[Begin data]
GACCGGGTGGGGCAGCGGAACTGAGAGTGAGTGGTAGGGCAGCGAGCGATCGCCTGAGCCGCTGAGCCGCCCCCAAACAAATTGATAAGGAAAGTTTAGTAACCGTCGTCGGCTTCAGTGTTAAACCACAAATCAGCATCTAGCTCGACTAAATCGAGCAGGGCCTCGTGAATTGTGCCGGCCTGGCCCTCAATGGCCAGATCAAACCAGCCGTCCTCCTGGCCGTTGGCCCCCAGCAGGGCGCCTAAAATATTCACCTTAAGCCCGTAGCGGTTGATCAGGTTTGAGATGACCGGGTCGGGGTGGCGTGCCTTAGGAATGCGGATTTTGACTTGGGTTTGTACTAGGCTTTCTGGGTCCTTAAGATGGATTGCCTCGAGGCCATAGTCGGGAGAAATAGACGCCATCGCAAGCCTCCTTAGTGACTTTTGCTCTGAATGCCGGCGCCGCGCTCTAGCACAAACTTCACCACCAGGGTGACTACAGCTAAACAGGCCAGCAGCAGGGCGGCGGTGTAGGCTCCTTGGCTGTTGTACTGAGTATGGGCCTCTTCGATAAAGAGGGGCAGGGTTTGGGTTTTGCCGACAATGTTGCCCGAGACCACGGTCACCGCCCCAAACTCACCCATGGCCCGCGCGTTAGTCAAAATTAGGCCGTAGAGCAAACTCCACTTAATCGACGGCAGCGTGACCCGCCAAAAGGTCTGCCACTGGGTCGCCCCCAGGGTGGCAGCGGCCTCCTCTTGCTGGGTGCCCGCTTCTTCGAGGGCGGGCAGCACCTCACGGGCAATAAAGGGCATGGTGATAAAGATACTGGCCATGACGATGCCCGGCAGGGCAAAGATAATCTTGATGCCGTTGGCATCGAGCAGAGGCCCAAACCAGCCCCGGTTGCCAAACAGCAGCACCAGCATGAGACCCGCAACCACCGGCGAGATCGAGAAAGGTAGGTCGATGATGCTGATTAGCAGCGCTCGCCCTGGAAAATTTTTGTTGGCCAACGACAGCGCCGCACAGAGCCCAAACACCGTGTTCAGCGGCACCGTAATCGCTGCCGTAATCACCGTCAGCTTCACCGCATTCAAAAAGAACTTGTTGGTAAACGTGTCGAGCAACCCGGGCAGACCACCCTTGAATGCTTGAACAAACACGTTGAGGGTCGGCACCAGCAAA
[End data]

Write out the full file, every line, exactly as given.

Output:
GACCGGGTGGGGCAGCGGAACTGAGAGTGAGTGGTAGGGCAGCGAGCGATCGCCTGAGCCGCTGAGCCGCCCCCAAACAAATTGATAAGGAAAGTTTAGTAACCGTCGTCGGCTTCAGTGTTAAACCACAAATCAGCATCTAGCTCGACTAAATCGAGCAGGGCCTCGTGAATTGTGCCGGCCTGGCCCTCAATGGCCAGATCAAACCAGCCGTCCTCCTGGCCGTTGGCCCCCAGCAGGGCGCCTAAAATATTCACCTTAAGCCCGTAGCGGTTGATCAGGTTTGAGATGACCGGGTCGGGGTGGCGTGCCTTAGGAATGCGGATTTTGACTTGGGTTTGTACTAGGCTTTCTGGGTCCTTAAGATGGATTGCCTCGAGGCCATAGTCGGGAGAAATAGACGCCATCGCAAGCCTCCTTAGTGACTTTTGCTCTGAATGCCGGCGCCGCGCTCTAGCACAAACTTCACCACCAGGGTGACTACAGCTAAACAGGCCAGCAGCAGGGCGGCGGTGTAGGCTCCTTGGCTGTTGTACTGAGTATGGGCCTCTTCGATAAAGAGGGGCAGGGTTTGGGTTTTGCCGACAATGTTGCCCGAGACCACGGTCACCGCCCCAAACTCACCCATGGCCCGCGCGTTAGTCAAAATTAGGCCGTAGAGCAAACTCCACTTAATCGACGGCAGCGTGACCCGCCAAAAGGTCTGCCACTGGGTCGCCCCCAGGGTGGCAGCGGCCTCCTCTTGCTGGGTGCCCGCTTCTTCGAGGGCGGGCAGCACCTCACGGGCAATAAAGGGCATGGTGATAAAGATACTGGCCATGACGATGCCCGGCAGGGCAAAGATAATCTTGATGCCGTTGGCATCGAGCAGAGGCCCAAACCAGCCCCGGTTGCCAAACAGCAGCACCAGCATGAGACCCGCAACCACCGGCGAGATCGAGAAAGGTAGGTCGATGATGCTGATTAGCAGCGCTCGCCCTGGAAAATTTTTGTTGGCCAACGACAGCGCCGCACAGAGCCCAAACACCGTGTTCAGCGGCACCGTAATCGCTGCCGTAATCACCGTCAGCTTCACCGCATTCAAAAAGAACTTGTTGGTAAACGTGTCGAGCAACCCGGGCAGACCACCCTTGAATGCTTGAACAAACACGTTGAGGGTCGGCACCAGCAAA